Flashcards in Infratemporal Fossa Deck (12):
Boundaries of the infratemporal fossa?
Laterally - ramus of mandible
Medially - lateral pterygoid plate
Anteriorly - posterior apsect of maxilla
Posteriorly - tympanic plate, mastoid and styloid process of temporal bone
Inferiorly - where medial pterygoid muscle attaches to mandible near its angle
Superiorly - infratemporal/inferior surface of greater wing of sphenoid
PICTURE Contents of the infratemporal fossa?
Inferior part of the temporalis muscle
Lateral and medial pterygoid muscles
Pterygoid venous plexus
Mandibular plus branches, inferior alveolar, lingual, buddy, and chorda tympani nerves
Openings of the infratemporal fossa and what goes through some of them?
Foramen ovale (mandibular division of fifth nerve)
Foramen spinosum (middle meningeal artery)
Inferior orbital fissure
How does the infratemporal fossa communicate with the temporal fossa?
Interval between the zygomatic arch and the cranial bones
Which nerves can be blocked in the infratemporal fossa? Which one used in dentistry?
Inferior alveolar nerve - dentist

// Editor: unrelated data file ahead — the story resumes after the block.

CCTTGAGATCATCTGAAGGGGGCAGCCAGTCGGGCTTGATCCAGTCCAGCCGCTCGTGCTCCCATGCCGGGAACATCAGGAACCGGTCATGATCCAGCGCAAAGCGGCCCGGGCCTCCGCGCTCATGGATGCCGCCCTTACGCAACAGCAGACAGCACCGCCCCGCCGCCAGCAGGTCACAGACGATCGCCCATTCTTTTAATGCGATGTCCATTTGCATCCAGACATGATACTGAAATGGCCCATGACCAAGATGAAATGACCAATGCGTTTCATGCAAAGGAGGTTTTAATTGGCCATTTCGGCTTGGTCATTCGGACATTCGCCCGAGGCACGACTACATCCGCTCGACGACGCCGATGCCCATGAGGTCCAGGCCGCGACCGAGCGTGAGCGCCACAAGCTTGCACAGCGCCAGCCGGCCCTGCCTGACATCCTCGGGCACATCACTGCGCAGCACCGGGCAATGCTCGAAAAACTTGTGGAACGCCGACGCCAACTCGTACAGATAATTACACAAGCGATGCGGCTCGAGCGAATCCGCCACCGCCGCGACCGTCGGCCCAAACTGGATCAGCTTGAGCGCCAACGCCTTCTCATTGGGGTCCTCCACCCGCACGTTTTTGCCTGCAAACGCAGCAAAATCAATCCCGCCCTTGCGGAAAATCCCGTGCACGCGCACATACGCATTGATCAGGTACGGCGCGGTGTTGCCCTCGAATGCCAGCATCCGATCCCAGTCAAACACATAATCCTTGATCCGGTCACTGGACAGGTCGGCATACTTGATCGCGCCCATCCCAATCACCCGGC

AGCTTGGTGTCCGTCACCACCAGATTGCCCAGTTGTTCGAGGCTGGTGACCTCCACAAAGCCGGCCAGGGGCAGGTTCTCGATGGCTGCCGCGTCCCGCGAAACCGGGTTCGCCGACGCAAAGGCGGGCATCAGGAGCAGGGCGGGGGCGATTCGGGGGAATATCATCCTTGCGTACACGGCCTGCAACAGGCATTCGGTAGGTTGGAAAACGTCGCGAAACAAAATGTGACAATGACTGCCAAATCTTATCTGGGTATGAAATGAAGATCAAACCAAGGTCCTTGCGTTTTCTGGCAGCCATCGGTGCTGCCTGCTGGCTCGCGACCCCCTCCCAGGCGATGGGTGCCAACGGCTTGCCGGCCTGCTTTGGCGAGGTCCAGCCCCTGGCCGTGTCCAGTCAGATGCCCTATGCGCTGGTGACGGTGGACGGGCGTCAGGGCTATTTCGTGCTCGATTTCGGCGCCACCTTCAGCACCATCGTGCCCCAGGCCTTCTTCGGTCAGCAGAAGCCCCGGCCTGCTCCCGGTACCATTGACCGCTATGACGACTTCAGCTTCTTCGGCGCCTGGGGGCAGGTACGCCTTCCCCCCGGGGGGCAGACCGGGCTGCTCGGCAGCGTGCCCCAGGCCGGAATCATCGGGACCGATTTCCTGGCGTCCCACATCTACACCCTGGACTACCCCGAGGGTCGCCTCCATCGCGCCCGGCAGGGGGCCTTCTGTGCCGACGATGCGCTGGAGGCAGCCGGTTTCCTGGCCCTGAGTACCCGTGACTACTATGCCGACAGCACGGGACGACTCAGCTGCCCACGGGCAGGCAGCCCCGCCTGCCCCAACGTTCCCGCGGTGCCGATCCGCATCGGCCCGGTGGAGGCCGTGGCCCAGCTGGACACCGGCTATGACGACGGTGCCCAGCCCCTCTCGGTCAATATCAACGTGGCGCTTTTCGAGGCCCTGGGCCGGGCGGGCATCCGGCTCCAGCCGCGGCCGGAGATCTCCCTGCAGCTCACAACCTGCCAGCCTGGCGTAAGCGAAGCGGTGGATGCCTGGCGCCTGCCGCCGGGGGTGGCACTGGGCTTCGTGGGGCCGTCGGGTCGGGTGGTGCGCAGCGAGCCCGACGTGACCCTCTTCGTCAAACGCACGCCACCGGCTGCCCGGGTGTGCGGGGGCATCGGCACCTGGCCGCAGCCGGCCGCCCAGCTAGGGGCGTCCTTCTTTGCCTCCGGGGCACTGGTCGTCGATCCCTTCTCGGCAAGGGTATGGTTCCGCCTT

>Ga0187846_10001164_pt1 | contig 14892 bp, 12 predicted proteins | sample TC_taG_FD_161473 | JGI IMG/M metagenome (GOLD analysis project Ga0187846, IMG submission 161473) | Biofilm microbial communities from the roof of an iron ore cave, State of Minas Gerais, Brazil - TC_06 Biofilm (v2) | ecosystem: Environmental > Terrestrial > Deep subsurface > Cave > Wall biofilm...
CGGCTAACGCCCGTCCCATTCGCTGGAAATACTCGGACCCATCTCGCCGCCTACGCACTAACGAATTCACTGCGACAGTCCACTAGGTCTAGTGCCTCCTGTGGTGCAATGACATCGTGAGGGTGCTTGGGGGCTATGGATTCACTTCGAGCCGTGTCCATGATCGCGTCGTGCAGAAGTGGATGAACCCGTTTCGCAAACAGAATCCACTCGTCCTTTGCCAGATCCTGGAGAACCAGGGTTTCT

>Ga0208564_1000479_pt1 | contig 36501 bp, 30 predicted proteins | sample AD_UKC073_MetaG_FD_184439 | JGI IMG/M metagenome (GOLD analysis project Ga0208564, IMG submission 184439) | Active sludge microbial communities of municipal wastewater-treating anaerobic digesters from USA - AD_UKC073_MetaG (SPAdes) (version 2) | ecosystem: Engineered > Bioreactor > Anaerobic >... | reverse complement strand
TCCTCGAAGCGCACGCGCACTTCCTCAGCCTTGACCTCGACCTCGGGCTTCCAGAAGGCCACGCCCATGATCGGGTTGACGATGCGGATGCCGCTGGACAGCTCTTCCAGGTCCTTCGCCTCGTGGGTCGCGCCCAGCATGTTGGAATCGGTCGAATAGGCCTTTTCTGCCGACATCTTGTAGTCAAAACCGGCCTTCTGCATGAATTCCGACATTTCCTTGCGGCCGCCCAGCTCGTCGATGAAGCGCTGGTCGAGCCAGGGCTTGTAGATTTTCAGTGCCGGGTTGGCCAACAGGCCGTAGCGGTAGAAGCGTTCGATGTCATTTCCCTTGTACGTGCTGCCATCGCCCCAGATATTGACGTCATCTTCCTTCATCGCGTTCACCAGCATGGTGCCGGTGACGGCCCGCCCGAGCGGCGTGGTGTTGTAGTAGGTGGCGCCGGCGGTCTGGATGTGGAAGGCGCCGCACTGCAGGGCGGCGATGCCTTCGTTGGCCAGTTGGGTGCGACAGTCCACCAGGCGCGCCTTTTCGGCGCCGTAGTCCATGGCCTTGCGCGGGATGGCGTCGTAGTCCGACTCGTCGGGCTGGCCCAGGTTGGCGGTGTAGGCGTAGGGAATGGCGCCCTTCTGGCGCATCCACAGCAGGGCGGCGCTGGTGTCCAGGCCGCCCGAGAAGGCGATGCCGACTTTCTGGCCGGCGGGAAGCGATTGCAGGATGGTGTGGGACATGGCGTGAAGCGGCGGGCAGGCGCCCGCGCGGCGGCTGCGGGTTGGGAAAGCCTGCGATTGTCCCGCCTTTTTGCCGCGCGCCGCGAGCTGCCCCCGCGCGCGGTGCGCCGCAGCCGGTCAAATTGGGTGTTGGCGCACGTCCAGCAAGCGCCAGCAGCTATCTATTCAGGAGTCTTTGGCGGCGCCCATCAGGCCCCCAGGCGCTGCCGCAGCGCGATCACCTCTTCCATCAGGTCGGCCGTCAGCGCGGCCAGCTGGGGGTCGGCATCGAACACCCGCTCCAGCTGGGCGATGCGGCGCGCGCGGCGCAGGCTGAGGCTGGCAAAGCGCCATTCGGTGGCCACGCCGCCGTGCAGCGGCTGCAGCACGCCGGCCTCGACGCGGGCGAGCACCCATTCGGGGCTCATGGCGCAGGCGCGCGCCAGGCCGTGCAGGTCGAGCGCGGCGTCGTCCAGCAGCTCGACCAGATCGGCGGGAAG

Which nerves are also affected in mandibular nerve block?
Where is the mandibular nerve injected?
As it enters the infratemporal fossa
Where is the inferior alveolar nerve injected?
Around the mandibular foramen in the medial side of the mandible
What is anaesthetised when the inferior alveolar nerve is injected?
All mandibular teeth to medial side
Skin and mucous membrane of lower lip
What is the other clinical relevance of the infratemporal fossa?
Often grow without detection for a long time
Advanced when diagnosed
Why can infection in the deep pterygoid plexus be of danger to the eye?
Connected with both ophthalmic and anterior facial veins and so drains into the cavernous sinus.
Pus within the pterygoid venous plexus may increase ophthalmic venous pressure
May lead to cavernous sinus thrombosis with resultant paralysis o extraocular muscles.